Warren Buffett Is As Good at Selling As He Is at Buying
Warren Buffett is famous for being a buy and hold investor. Buffett famously says that his favorite holding period is forever and he is conservative enough in his analysis to avoid making bad buys. But, his actions indicate he knows better than that.
Buffett will change his mind when the facts change, and he will sell stocks that need to be sold. We were reminded of this when a former Buffett holding jumped into the news.
IBM Makes a Big Move
IBM (NYSE: IBM) announced that it will pay for Red Hat (RHT) with cash and debt and suspend its share buybacks in 2020 and 2021 to help pay for it. The $190 per share price — for an equity value of $33.4 billion — represents a 63% premium to Red Hat’s closing price on the day before the deal was announced.
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Barron’s notes that is an expensive deal:
“That’s an enormous premium compared with other deals this year. The average 30-day premium for all deals this year is 34%, according to Dealogic, and 37% for tech M&A. Even within the high-flying software sector, the price looks rich. Broadcom , which announced it was acquiring software company CA Technologies in July, paid a 20% premium.”
Of course, IBM is optimistic.
“IBM CEO Virginia Rometty called the company’s decision to acquire software company Red Hat for $34 billion a “game-changer” on Sunday. Whether it can actually jump-start IBM’s lagging business won’t be clear for years. But it certainly looks like a game-changer in terms of valuation. And that should worry IBM shareholders.”
The chart below shows the news did worry traders in IBM who sold the stock on the news.
It wasn’t that long ago that Buffett was among IBM’s shareholders.
When the Facts Change, Sell
Warren Buffett’s Berkshire Hathaway (NYSE: BRK.A) took a large stake in IBM several years ago. One reason that Buffett bought was because IBM was buying back its own shares and Buffett believed this would push the stock price up.
After buying the shares, ‘In his shareholder letter for 2011, Buffett discussed his rationale for buying IBM, lauding the company for its “brilliant” financial management. “The company has used debt wisely, made value-adding acquisitions almost exclusively for cash and aggressively repurchased its own stock,” Buffett wrote.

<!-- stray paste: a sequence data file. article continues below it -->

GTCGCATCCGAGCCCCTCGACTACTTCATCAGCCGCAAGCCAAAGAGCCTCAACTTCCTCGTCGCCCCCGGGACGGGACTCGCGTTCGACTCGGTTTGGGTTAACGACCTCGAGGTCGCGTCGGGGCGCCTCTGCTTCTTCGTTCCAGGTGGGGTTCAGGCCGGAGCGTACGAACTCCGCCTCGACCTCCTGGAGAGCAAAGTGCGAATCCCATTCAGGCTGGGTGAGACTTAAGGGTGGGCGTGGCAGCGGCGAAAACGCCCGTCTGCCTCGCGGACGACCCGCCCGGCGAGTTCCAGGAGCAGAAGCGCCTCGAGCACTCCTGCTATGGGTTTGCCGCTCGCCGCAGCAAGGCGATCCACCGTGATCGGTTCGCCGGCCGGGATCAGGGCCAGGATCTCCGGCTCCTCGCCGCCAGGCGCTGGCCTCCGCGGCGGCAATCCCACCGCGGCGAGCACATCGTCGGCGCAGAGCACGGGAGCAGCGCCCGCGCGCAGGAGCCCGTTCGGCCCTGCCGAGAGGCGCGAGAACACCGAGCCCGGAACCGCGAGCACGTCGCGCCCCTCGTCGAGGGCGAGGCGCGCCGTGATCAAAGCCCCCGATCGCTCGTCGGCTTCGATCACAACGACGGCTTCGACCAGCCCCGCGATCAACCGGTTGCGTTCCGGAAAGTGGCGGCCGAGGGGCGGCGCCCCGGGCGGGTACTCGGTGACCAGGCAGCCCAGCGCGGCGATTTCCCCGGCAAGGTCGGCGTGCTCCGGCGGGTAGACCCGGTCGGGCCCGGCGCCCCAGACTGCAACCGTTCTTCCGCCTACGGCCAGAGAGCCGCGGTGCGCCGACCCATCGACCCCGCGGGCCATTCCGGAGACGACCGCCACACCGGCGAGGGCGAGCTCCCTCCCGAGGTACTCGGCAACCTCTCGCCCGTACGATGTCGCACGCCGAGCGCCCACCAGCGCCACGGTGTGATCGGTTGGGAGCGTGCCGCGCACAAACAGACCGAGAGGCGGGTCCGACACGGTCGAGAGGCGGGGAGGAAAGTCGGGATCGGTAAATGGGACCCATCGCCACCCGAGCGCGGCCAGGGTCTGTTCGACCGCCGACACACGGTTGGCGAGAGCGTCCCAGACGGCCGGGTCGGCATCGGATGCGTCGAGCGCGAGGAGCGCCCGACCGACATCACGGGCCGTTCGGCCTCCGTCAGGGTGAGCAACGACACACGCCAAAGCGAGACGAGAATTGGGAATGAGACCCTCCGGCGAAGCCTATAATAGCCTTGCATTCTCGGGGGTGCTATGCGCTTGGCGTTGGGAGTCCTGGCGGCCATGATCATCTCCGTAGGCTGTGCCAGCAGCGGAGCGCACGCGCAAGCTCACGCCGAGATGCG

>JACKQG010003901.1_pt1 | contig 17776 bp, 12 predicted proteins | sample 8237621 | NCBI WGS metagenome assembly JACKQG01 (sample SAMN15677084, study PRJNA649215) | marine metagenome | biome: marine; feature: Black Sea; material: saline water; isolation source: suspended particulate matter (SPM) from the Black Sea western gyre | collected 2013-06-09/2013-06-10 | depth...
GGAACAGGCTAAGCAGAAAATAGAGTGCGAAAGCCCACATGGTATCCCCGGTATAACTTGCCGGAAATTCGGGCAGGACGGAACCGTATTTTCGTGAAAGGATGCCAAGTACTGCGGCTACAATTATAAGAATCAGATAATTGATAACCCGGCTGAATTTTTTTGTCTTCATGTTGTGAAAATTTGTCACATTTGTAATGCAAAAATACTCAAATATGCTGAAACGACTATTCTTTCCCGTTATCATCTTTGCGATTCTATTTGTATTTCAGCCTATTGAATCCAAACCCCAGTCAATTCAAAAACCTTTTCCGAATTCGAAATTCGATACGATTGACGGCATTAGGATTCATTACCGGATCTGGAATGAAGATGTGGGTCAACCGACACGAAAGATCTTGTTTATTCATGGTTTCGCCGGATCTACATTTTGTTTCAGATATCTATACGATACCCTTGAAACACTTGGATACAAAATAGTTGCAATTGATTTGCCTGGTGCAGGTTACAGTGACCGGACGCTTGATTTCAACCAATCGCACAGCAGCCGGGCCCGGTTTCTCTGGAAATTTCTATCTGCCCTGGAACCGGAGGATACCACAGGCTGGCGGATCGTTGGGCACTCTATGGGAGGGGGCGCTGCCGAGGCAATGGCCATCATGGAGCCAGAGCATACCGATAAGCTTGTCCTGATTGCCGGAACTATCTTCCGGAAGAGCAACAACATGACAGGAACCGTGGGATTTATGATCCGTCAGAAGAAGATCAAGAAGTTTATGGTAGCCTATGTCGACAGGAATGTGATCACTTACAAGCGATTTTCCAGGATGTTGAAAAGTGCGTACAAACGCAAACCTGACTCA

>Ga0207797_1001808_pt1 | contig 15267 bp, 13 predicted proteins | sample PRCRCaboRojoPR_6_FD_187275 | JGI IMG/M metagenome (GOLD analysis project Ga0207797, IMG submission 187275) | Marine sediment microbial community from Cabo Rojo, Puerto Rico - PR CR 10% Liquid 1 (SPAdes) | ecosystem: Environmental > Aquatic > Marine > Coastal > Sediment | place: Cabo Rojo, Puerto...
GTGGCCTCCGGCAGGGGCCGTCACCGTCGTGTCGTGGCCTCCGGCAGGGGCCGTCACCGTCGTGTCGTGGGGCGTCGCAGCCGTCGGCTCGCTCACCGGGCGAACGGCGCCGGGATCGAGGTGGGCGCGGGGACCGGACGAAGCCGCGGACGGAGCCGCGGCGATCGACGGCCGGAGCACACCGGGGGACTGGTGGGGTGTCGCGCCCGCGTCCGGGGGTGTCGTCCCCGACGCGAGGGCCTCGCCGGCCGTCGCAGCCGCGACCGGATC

He then proceeded to give a tutorial on the magic of stock buybacks, arguing that investors should be rooting for IBM’s stock price to stay weak so that it could repurchase a greater number of shares.
“Naturally, what happens to the company’s earnings over the next five years is of enormous importance to us. Beyond that, the company will likely spend $50 billion or so in those years to repurchase shares.
Our quiz for the day: What should a long-term shareholder, such as Berkshire, cheer for during that period? I won’t keep you in suspense. We should wish for IBM’s stock price to languish throughout the five years,” Buffett wrote.
Buffett ended up being right. IBM did repurchase about $50 billion of stock in the ensuing five years. His wish for the stock to languish came true: At the end of 2016, the shares were trading at almost exactly Berkshire’s cost of around $170 a share.”
Buffet’s sell was timely. The stock is now near the level it was at in 2009 and is more than 30% below the level that Buffett was purchasing shares at.
“Buffett realized his mistake on IBM last year when Berkshire sold out of what once was a $13.5 billion stake in IBM after holding most of that position since 2011.
Berkshire’s returns on IBM topped those on Treasury bills over that period, Berkshire told Barron’s, but that isn’t saying much given the ultralow yields on T-bills for much of that time. The appropriate benchmark for the IBM investment, the S&P 500, doubled over that span.”
The problem with Buffett’s original thesis was that as IBM’s earnings outlook dimmed in recent years, the company sharply cut back on the amount of shares it was repurchasing in the stock market.
IBM bought back $15 billion of stock in 2011, and $13.7 billion as recently as 2014. The repurchases then plunged to $4.6 billion in 2015, running at $3.5 billion in 2016, $4.3 billion in 2017, and $2.4 billion in the first three quarters of 2018.
IBM decided to suspend repurchases for two years in conjunction with its deal to buy Red Hat, a cloud-software company, for $34 billion.
As we noted, investors are concerned that IBM is paying a stiff 10 times annual revenues for Red Hat and the company will need to incur debt to complete the deal. That need to issue debt is one reason the company decided to suspend buybacks for 2020 and 2021 in order to maintain a single-A credit rating.
The deal is due to close in the second half of 2019 and the company is expected to repurchase stock until then. Just days ago, IBM authorized an additional $4 billion of share repurchases.
But, of course, there is no assurance that IBM will complete the buy back and there is no reason to believe that the buy back will lead to a large increase in the price of the stock.
Two Lessons For Investors
Buffett’s dealings in IBM highlight two important lessons for individual investors.
First is to know why you buy a stock so that you will know when it is time to sell. If your investment thesis is no longer true, it is time to sell. That’s what Buffett did with IBM and it allowed him to benefit as one analyst noted:
“Buffett turned a lemon into lemonade essentially by reallocating Berkshire’s holding in IBM into Apple (AAPL), which has been a big winner. Give Buffett credit for being willing to admit he made a mistake on IBM, something that’s not easy for investors in disappointing stocks.”
Second, if you want to copy Buffett’s style, consider buying Berkshire Hathaway.
That is the only stock guaranteed to follow the wisdom of Buffett since his investments can, and do, change.